Modern business ceases to function without IT. More precisely, it’s data that keeps the wheels turning, across all kinds of industries. Whether being able to co-ordinate resources, respond to customer demands, or gather market-leading intelligence, none can happen without being able to keep the lights on. Most of us have well and truly left the era of ‘in’ and ‘out’ trays behind, and businesses seek out the power of the cloud to support the agility and capacity that they need, IT management becomes even more indispensable to everything they do.
Dan Middleton, VP for UK & Ireland, Veeam.
A great deal of effort and attention is rightly focused on keeping those systems running. After all, there’s a huge amount of trust and reputation at stake if a business can’t maintain service. Often this conversation takes a security focus, given how regularly business leaders are reminded of the impact of cyber attacks, and how often outages like hit the headlines caused by cyber criminals. The latest cyber security breaches survey from the UK government, for instance, found that almost half of UK businesses have suffered a cyber breach or attack in the past 12 months, with 32% saying they were experiencing incidents every week.
It’s not always malicious
Cybercriminals regularly take systems down and hold data to ransom, and it’s obviously important that businesses have the right defenses in place to minimize their impact, as part of a wider data management strategy. But systems can equally come under threat from acts of nature, misconfiguration and IT bugs, or even just a simple human error. At the end of the day, the result is the same – systems are knocked offline, data access is lost and business operations suffer.
Understanding a threat is the first step in being able to combat it. The best way to survive is to prepare and appreciate the true impact of what an outage could do to a business is a great first step. Examples like stock trading app Robinhood, for instance, which has suffered several outages during a highly active time for financial markets, impacting customer trust in the platform. A major outage could be enough to knock a business out of action permanently if systems are badly damaged enough, or customer data is stolen. Customers will vote with their feet, and temporary substitutes can quickly become permanent switches if things aren’t resolved quickly. What’s most important?
Disaster recovery and backup capabilities are no longer a ‘nice to have’ when even a short outage can be so devastating. They’re inseparable from a business’ wider continuity plans. Research from the Ponemon Institute, for instance, found a typical outage costs as much as $9,000 per minute. When business-critical data is so valuable, managing this challenge is something that needs to be done carefully and intelligently, considering all the possibilities in play. A good place to start is by thinking about where disaster recovery fits within a business’ wider strategy.
This can be done by carrying out an impact assessment – figuring out what apps and services are of most importance to operations, and what’s the maximum amount of downtime they can handle before those operations grind to a halt. Payment processing systems, for instance, may emerge to be particularly important to keep running. From there, calculating things like recovery targets are possible. Plan can then be more confidently put in place to respond if things don’t go as expected, whether a business is storing data locally, in the cloud, or a combination of the two.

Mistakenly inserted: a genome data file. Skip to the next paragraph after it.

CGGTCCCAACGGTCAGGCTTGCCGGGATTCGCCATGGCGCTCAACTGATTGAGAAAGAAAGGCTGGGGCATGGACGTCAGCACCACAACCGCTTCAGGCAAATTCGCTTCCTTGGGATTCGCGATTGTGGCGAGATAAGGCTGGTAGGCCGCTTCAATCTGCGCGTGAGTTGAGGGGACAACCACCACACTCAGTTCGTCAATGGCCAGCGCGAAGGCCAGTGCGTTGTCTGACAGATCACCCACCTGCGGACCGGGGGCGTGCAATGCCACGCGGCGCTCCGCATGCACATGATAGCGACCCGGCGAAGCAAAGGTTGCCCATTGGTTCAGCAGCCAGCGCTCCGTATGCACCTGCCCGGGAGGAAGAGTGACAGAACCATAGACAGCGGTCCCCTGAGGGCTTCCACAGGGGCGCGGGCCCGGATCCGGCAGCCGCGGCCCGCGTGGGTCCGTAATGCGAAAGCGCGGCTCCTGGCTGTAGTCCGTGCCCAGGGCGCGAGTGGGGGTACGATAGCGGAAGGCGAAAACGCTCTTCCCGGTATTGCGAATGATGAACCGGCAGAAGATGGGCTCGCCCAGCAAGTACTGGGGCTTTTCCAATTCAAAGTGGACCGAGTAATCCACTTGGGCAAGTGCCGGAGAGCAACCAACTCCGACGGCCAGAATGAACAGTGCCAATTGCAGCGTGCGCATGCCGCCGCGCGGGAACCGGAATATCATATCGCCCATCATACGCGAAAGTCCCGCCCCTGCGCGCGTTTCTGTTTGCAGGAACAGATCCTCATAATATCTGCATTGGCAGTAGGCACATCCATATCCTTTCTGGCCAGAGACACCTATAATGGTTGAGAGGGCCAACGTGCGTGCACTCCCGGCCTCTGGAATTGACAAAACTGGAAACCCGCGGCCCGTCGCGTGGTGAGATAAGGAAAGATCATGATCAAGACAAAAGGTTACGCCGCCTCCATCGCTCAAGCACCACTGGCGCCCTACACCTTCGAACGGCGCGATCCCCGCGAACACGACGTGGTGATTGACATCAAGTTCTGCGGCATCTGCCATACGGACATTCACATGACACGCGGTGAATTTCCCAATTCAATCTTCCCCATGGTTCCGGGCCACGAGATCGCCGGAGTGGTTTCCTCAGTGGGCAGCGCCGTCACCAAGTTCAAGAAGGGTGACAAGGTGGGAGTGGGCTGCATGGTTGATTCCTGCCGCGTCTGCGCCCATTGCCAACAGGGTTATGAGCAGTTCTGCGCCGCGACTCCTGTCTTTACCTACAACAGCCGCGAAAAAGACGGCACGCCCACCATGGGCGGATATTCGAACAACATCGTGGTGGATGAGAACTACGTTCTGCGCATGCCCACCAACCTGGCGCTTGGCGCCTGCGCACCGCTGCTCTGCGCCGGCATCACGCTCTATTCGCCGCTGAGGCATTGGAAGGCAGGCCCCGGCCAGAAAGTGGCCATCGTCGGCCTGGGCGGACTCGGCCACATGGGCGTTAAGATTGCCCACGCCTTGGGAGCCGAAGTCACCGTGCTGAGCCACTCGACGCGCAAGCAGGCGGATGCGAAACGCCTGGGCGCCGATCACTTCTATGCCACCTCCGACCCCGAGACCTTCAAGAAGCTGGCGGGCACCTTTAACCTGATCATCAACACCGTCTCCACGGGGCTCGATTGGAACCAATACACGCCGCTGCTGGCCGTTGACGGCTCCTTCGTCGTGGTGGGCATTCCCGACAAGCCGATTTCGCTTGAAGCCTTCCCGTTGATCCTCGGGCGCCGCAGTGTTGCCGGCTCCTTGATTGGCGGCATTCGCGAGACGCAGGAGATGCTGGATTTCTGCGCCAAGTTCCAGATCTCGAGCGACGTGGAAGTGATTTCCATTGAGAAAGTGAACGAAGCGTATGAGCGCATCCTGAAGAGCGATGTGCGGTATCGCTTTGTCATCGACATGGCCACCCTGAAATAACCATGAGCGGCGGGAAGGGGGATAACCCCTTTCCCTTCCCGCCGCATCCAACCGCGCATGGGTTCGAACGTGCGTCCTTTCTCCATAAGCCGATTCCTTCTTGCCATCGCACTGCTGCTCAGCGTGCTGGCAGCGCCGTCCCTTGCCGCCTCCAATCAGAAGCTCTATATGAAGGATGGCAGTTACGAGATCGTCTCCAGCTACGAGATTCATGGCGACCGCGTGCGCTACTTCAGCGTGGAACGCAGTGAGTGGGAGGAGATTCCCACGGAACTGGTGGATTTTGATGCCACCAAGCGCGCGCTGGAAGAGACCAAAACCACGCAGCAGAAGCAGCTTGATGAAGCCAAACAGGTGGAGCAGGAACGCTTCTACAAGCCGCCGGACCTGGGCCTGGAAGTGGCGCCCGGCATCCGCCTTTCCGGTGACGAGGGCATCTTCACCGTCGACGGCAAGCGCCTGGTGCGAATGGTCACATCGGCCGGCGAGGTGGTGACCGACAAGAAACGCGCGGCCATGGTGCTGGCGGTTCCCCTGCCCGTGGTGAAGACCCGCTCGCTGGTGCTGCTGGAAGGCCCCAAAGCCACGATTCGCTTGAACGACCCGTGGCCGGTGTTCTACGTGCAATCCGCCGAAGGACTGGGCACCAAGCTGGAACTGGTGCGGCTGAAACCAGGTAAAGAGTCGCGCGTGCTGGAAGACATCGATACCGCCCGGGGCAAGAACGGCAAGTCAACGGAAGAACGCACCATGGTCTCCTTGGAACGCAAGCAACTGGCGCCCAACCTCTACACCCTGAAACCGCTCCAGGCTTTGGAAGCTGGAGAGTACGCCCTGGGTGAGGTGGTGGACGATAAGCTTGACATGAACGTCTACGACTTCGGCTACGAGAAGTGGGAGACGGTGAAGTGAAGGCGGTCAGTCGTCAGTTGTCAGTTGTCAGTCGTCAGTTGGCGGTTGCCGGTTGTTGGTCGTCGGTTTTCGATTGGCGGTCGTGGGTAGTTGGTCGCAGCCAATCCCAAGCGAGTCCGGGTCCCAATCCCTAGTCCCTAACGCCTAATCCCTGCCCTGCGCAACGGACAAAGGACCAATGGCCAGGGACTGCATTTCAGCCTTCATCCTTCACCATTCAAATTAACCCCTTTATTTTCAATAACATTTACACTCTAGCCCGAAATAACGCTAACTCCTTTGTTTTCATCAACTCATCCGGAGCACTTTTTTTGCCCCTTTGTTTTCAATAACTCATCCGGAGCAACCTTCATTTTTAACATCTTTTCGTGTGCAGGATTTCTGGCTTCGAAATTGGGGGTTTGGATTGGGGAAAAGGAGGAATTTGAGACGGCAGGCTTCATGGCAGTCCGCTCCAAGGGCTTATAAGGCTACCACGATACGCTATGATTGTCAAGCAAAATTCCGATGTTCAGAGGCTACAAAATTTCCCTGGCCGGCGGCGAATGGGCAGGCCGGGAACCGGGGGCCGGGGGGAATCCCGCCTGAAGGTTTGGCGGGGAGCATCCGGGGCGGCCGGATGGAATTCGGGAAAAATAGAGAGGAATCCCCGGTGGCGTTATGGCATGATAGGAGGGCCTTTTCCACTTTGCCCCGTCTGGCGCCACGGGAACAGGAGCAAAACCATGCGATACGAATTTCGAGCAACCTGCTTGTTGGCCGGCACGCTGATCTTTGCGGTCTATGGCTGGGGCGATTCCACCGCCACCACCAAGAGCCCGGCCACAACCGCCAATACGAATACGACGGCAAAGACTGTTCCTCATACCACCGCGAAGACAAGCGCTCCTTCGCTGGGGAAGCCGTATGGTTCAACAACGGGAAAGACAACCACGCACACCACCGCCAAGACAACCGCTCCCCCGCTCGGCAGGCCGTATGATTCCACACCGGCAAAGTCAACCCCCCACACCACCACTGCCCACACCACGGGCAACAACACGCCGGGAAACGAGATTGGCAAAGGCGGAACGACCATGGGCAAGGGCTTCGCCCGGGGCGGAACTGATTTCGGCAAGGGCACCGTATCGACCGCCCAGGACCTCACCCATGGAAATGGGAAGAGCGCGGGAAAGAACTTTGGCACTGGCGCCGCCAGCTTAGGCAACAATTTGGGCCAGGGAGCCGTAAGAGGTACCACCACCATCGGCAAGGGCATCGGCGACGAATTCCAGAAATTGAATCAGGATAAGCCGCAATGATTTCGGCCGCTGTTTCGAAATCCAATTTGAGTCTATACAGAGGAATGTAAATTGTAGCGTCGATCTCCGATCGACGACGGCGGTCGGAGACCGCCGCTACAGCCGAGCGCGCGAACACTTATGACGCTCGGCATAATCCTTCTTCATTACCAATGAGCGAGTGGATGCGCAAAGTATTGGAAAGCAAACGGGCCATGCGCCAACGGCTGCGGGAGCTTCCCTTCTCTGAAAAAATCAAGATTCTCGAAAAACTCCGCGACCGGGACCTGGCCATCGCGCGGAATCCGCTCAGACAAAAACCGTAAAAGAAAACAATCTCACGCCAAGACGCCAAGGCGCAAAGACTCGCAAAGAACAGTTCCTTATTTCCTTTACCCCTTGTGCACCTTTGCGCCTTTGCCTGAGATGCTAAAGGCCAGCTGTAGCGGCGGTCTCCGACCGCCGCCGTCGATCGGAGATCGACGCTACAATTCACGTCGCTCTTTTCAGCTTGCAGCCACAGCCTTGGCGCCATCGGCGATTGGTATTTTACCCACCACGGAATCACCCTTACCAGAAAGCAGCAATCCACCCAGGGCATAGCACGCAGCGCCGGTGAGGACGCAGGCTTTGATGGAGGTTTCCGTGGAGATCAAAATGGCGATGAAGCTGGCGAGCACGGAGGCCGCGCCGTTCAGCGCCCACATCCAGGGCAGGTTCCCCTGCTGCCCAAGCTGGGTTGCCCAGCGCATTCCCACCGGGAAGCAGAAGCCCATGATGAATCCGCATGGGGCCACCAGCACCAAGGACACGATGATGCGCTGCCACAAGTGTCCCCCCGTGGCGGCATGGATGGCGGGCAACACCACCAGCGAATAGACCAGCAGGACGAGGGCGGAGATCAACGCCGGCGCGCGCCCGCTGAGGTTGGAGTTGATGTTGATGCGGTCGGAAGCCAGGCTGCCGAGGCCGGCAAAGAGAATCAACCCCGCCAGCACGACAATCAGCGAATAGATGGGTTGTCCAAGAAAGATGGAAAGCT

It’s important to remember for instance, that while cloud service providers can be an incredibly convenient option for businesses to rely on for their IT and storage needs as they grow, expand, and require more capacity, the service level agreements (SLAs) they typically have don’t usually make any guarantees around uptime and availability. The onus is on the business themselves to make sure they have fallback plans and strategies in place to make sure that should an incident occur, a basic level of service can be maintained while things get back to normal.
A leadership priority
Proactivity is key, and to really test their capabilities, businesses should be also considering running tests on their data. Vulnerability to already-known attacks becomes much more apparent, and by creating sandboxes – isolated areas that makes experimentation possible – IT teams can find weaknesses in systems and truly stress test their data in a confident, safe way before it happens in a real situation.
A good data management strategy eliminates the mad scramble to react to an outage or system issue. When so much is at stake, business leaders need to respect the outage. Disaster recovery and backup software plans need to be treated with the same importance as a physical fire drill – regularly tested and evaluated, with everyone involved clear on their precise role. When this is in place, it doesn’t matter where an outage has come from - leaders can be confident that they can return to a state of business as usual as quickly as possible.
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